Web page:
love to love to love

Homeschooling and reading on the brain. Here’s my blog about it today.

This year we are knee deep into Weaver unit study Volume 1. It’s alright, sometimes it’s really fun and other times I have to stretch all I have to make it work. I can see why others moved on to another curriculum mid-year. I’ve thought about doing the same. When I talk to my husband about it he encourages me to see it through, Alas, we are making our way through. I bought all the resources- the spelling, Wisdom Words, and some of the books. It’s “okay”. The kids are having fun and they are learning a lot, but it seems disorganized to me. There is a natural progression to the way kids learn and I don’t like feeling so disjointed. We learn about making lists here and writing a letter there, and then out of nowhere I explain adjectives for 3 days… it was making me break out in hives. We are sticking with Weaver, but have moved onto a less relaxed Language Arts curriculum. My kids can move at the pace that God set in them, but by golly it will be in an order that makes sense to me, the educator. The Master book, which was given to me by a friend for free, is really the only thing I look at. I have decided that in order for it to work I couldn’t become a slave to the program. Something that really helped me was finding a tape player and listening to the tapes the author provides on how to teach the Weaver. Without those tapes I wouldn’t know what to do with this giant mass of information. We use each chapter as a starting point, the background info helps me to see what the point of the chapter is, then we spend a week or two on it. I use Story of the World Vol 1 as our history and supplement Christian Kids Explore Earth and Space, and Science Detective (by Critical Thinking Company) as our science supplements. We begin with Weaver. The Weaver is what provides the Bible- our starting point, as well as the topic of our week, and fun activities and ideas for how to learn about the topic. I’ll glance at Wisdom Words, the writing program, and if they have a suggestion that will be helpful I’ll pencil it in.

This year is a filler year for us. This is the year before we begin our five year multi-age family cycle of My Father’s World. We begin with a year of Geography, then four years of chronological history. At the end, my oldest will be ready for high school and the youngest will go back to year one and begin the cycle over (that’s how MFW intended the curriculum to be used). We are all set to go with Exploring Countries and Cultures next fall. I have owned this curriculum for two years now because I fell in love with it and knew that it would be what we would use when the kids got old enough. I have had all that time to collect extra books, games, movies, and little sticker books, puzzles and maps of different countries, and passports to use along with the already awesome, complete program. As we explore a country in depth, the kids learn study skills in science, appreciation for art and music as it relates to the history of the world, and most importantly, the focus is on Christ in all the world. David and Marie Hazell wrote My Father’s World after a life changing experience living as missionaries and working on translating the Bible for countries who have none. Many children go on to graduate, not only ready for college, but with a love and compassion for others. The program is great for families who have several children, but don’t want to spend 12 hours a day teaching. The program focuses on strong and weak learners at different levels, together at the same time. Think of a one-room schoolhouse.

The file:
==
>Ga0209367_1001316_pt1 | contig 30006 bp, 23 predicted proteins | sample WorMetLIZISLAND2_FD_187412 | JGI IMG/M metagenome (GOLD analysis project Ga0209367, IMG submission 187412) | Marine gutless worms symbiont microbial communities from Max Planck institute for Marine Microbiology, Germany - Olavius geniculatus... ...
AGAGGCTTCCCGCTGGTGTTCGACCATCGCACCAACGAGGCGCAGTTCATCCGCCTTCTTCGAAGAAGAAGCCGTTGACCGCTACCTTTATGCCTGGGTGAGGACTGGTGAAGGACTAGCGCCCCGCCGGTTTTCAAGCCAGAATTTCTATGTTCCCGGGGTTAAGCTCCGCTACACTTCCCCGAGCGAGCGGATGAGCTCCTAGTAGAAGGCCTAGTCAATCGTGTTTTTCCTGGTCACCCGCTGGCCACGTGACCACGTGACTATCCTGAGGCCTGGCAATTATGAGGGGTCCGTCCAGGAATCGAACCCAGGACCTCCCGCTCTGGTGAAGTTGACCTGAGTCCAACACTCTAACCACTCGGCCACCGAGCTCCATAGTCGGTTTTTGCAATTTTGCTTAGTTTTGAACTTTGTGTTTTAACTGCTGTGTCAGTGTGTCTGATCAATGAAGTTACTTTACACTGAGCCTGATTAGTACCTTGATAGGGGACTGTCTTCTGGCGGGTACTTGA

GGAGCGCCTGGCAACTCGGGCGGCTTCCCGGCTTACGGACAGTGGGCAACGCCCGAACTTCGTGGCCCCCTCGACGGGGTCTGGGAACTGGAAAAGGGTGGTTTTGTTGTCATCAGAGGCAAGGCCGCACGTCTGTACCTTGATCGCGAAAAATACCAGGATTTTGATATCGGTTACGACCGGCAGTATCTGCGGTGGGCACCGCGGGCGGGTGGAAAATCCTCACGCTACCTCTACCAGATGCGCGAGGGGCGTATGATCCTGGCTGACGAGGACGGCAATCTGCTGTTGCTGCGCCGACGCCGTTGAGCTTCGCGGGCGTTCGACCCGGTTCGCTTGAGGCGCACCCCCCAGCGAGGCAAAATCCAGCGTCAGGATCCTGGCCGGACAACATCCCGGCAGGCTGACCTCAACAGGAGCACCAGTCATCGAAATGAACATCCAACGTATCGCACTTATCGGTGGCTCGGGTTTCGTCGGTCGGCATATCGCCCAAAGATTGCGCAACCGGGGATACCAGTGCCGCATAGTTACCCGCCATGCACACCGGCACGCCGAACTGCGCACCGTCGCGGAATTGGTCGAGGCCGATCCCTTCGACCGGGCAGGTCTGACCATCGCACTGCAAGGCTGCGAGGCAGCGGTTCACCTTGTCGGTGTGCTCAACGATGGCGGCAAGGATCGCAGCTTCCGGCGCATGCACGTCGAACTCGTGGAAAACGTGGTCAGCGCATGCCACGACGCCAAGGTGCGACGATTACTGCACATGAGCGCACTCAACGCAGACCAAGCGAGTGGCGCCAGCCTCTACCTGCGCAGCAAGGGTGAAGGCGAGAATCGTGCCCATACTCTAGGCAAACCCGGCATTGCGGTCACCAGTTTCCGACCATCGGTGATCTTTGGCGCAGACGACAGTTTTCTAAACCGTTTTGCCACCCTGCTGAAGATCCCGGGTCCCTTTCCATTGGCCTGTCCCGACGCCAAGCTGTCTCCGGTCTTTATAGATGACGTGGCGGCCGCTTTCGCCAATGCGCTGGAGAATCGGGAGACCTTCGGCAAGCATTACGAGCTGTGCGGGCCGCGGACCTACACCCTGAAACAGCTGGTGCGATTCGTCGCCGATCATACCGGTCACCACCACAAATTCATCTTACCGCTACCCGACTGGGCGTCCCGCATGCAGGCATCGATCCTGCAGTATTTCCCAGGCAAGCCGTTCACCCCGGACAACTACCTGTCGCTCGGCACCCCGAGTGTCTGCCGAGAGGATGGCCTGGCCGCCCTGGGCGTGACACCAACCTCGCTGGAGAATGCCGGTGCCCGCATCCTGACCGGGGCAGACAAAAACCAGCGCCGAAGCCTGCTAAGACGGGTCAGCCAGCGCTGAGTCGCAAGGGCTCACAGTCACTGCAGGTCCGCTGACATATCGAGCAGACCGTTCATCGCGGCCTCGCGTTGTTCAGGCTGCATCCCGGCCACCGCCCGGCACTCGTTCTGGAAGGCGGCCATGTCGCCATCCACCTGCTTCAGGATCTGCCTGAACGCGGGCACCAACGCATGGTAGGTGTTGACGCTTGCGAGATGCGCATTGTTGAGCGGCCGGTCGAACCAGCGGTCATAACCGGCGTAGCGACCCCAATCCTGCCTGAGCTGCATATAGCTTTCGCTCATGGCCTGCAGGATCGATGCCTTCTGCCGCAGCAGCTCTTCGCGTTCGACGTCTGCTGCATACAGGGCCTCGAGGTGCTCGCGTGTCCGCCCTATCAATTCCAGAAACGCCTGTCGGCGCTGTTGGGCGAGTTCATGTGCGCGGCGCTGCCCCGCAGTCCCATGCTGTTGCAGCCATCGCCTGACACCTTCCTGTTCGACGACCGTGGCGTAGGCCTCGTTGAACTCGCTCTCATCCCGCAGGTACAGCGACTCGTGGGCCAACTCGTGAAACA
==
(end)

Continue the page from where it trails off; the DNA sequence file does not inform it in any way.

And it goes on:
In the meantime we are having fun with Weaver. Had we not had an organized, planned out path ahead, but went from year to year deciding what to do next, I would not be happy about finishing this book. I know that others have had HUGE success and go on to all the other Volumes in Weaver, but I need a much more structured program for my sanity and peace of mind.

The main reason I am okay with taking a year to do this fun, yet unorganized (in my mind) curriculum is because these early years are for fostering a love of learning. These early elementary years are an introduction to the world, it’s plants, animals, the water cycle, how things grow and change, our country’s holidays and important people, Pilgrims and Indians. Nothing needs to be taught in depth in these early years, because they learn so much on their own, in spite of us getting in the way. The only thing I can not be lax about in these early years in setting the groundwork for understanding numbers and math, and most importantly, reading.